Amy Pairman: Fuel for thought

Amy Pairman: Fuel for thought

Amy Pairman

Amy Pairman discusses restrictions on rebated fuels and construction contracts.

Despite the concerns raised by many trade bodies, from 1 April 2022 the government has restricted which sectors can use rebated diesel (known as red diesel) and some rebated biofuels. The result being that it is now illegal to put these rebated fuels into the tanks of vehicles or machines which are not entitled to use it.

The list of acceptable uses is narrow, and construction is not one of the exempted sectors – meaning the restriction will apply and will lead to increased costs for many.


Parties need to ensure that the plant and equipment being used is filled with the correct fuel. If it is diesel, it must be white diesel.

If rebated fuel is found, it will be necessary to establish when it was added – if it was added after 1 April 2022 then it must be flushed out and replaced.

Whilst it is hoped HMRC will take a pragmatic approach, it does have the ability to issue fines and seize the piece of machinery in question. Fuel receipts and invoices should therefore be kept confirming what was added, and when.

Contractual considerations

The increased costs arising from this higher fuel duty is a concern for many. For existing contracts, change in law provisions may offer some relief:


X2 is an optional additional clause which parties can select under NEC. If it has been selected, then a change in law after the contract date is a ‘compensation event’ offering a potential route to recover additional costs. If the option has not been selected, the contractor or subcontractor is taken to have accepted the risk and will not be able to recover increased costs.

Where X2 has been selected, the key question will be: when did the change in law occur?

Whilst the restrictions came into force on 1 April 2022, the underlying legislation which brought in the change became law as part of the Finance Act 2021 on 3 June 2021.

This could impact a party’s entitlement, as if the change is determined to have occurred on 3 June 2021, then:

  1. it would not be a change after the contract date for contracts entered into between 3 June 2021 and 1 April 2022; and
  2. it will lead to arguments around when the compensation event should have been notified, as under NEC compensation events need to be notified a set number of weeks (usually 8 or 7) after the contractor/subcontractor “became aware of the event”.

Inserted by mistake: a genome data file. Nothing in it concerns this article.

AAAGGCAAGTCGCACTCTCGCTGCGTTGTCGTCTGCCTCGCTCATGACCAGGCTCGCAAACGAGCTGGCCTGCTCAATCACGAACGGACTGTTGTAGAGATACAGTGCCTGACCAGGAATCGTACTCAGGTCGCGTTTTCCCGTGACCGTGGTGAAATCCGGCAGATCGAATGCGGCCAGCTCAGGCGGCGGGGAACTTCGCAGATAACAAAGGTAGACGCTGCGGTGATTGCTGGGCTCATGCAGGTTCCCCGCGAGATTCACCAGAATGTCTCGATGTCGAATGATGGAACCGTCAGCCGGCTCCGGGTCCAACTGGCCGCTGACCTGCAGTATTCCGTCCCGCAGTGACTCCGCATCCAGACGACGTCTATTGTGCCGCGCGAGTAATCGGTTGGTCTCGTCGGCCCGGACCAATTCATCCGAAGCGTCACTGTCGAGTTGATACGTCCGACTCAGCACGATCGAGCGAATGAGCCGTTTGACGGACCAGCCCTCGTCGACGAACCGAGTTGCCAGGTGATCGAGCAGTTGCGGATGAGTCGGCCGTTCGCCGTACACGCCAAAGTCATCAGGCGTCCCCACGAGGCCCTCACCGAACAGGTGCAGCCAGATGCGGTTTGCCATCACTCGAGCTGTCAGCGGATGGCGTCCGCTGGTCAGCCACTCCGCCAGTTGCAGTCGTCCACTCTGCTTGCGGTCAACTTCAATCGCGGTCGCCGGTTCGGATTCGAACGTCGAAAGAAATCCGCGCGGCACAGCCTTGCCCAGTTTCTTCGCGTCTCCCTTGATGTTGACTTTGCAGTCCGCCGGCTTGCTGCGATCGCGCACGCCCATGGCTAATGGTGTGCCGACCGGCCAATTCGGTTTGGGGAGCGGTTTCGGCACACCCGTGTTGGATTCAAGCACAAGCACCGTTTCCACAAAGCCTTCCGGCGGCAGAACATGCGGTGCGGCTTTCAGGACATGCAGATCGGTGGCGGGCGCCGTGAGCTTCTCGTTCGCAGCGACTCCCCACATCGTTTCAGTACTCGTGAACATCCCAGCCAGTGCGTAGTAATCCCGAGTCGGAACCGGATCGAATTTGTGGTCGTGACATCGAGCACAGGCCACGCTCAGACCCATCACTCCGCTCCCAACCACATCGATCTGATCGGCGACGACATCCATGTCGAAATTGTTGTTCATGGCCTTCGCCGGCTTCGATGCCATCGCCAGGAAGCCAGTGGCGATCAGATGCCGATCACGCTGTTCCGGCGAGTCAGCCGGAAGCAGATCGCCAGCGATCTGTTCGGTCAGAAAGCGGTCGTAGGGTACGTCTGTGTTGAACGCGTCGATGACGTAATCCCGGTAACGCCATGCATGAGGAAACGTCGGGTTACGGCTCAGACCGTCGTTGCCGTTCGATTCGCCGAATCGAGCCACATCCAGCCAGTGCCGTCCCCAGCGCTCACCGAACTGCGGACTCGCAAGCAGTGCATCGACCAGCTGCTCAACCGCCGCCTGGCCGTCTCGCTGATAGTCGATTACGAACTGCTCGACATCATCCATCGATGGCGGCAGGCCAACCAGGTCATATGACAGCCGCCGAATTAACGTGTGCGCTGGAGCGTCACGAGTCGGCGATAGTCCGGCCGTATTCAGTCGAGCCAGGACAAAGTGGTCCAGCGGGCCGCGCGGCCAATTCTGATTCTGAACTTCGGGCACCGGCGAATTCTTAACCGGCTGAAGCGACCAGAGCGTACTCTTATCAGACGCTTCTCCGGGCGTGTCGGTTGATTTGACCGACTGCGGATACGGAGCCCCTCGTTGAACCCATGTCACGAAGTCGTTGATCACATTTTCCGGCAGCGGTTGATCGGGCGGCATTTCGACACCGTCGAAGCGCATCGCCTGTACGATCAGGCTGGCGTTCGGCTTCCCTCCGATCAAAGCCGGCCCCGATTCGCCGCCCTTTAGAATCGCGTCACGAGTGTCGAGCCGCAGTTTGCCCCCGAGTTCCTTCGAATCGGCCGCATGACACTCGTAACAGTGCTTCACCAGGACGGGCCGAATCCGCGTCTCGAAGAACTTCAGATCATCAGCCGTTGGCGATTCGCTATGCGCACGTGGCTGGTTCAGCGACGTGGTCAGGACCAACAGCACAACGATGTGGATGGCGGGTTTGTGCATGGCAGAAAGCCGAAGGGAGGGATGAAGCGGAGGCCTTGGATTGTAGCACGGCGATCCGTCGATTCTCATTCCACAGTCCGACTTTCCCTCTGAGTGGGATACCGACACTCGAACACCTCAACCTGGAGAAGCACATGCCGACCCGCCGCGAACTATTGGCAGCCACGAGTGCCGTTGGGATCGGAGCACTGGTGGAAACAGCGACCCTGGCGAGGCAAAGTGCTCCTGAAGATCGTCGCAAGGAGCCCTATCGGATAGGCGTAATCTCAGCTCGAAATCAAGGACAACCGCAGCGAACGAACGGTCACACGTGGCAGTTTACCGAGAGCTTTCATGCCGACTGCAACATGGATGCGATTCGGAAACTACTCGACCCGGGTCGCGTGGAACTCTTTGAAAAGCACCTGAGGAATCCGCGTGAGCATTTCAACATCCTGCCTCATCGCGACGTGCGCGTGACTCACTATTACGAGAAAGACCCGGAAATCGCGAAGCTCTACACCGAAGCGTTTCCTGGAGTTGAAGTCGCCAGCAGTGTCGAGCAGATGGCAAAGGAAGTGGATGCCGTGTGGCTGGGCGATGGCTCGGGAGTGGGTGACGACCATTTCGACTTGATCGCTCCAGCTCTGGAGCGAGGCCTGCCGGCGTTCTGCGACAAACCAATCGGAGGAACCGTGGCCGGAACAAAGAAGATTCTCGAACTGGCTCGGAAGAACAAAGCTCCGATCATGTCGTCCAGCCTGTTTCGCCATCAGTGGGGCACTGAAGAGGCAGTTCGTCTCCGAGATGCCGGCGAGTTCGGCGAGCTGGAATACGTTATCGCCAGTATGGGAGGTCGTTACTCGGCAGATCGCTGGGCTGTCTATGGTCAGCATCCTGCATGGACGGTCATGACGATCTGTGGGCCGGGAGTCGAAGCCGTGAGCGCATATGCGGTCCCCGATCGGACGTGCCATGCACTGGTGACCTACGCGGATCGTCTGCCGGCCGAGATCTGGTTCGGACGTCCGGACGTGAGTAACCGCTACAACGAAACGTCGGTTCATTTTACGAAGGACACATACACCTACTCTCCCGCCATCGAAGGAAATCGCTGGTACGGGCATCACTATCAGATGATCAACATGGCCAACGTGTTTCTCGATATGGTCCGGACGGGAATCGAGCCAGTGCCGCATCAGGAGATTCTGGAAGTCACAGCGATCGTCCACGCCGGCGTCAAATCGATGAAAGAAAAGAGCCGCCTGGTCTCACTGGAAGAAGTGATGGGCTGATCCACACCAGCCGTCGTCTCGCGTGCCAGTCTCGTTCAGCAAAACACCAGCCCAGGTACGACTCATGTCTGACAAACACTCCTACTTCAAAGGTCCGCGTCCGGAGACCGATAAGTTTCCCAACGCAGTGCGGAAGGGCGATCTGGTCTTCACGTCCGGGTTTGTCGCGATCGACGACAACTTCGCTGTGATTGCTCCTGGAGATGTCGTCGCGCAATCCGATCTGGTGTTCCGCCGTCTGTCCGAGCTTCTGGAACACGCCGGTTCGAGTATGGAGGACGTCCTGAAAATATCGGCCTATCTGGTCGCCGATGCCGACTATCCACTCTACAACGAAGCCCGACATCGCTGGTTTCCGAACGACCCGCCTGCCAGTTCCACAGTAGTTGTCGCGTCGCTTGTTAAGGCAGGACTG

Whilst the guidance notes which accompany NEC suggest that notification is likely to be given when a change in law has the effect of increasing the total costs of providing the works; employers may argue the change happened (and so should have been notified) when the Finance Bill 2021 became law.

Likewise, parties often amend the standard form X2 clause, to exclude any changes in law which the contractor/subcontractor should have been aware of prior to the contract date. This means there will be an argument that, even if the change is held to have occurred on 1 April 2022, the contractor/subcontractor should have been aware of it from 3 June 2021.

These are all arguments which will be played out in the coming months – for now, if X2 has been selected and the change is going to impact the prices under the contract, and this hasn’t yet been notified as a compensation event - it should be notified now. If not, any entitlement there was for relief under the contract will be lost.


The same arguments around when the change took place will apply to claims under JCT. The additional risk and ground for dispute under JCT is what entitlement there actually is to additional costs.

This is because under the standard form contract wording, changes to statutory requirements only entitle the contractor or subcontractor to more money where the change necessitates an “an alteration or modification to the Works”. Leading to arguments around whether the restrictions have actually required any change to the works themselves, rather than just increased costs. Likewise, whilst there are mechanisms under the standard form contract to provide relief when the government exercises a statutory power, this leads to additional time, but not additional money.

This means recovery under JCT is likely going to be harder than under NEC. Parties should, however, confirm whether the contract includes any fluctuation provisions as these may offer a different route to recovery.

For new contracts being entered into, the restrictions are something which need to be taken into consideration and priced for – as the above reliefs will not be available.

Some (temporary) relief

Finally, the Spring Statement from the Chancellor Rishi Sunak did offer some relief for the industry, with the announcement of a 5p per litre cut to fuel duty. This will reduce the higher fuel duty on unrebated diesel, but only until March 2023. Meaning, again, these changing costs need to be considered when pricing longer contract and negotiating reliefs under existing contracts.

Amy Pairman is an associate at Brodies LLP

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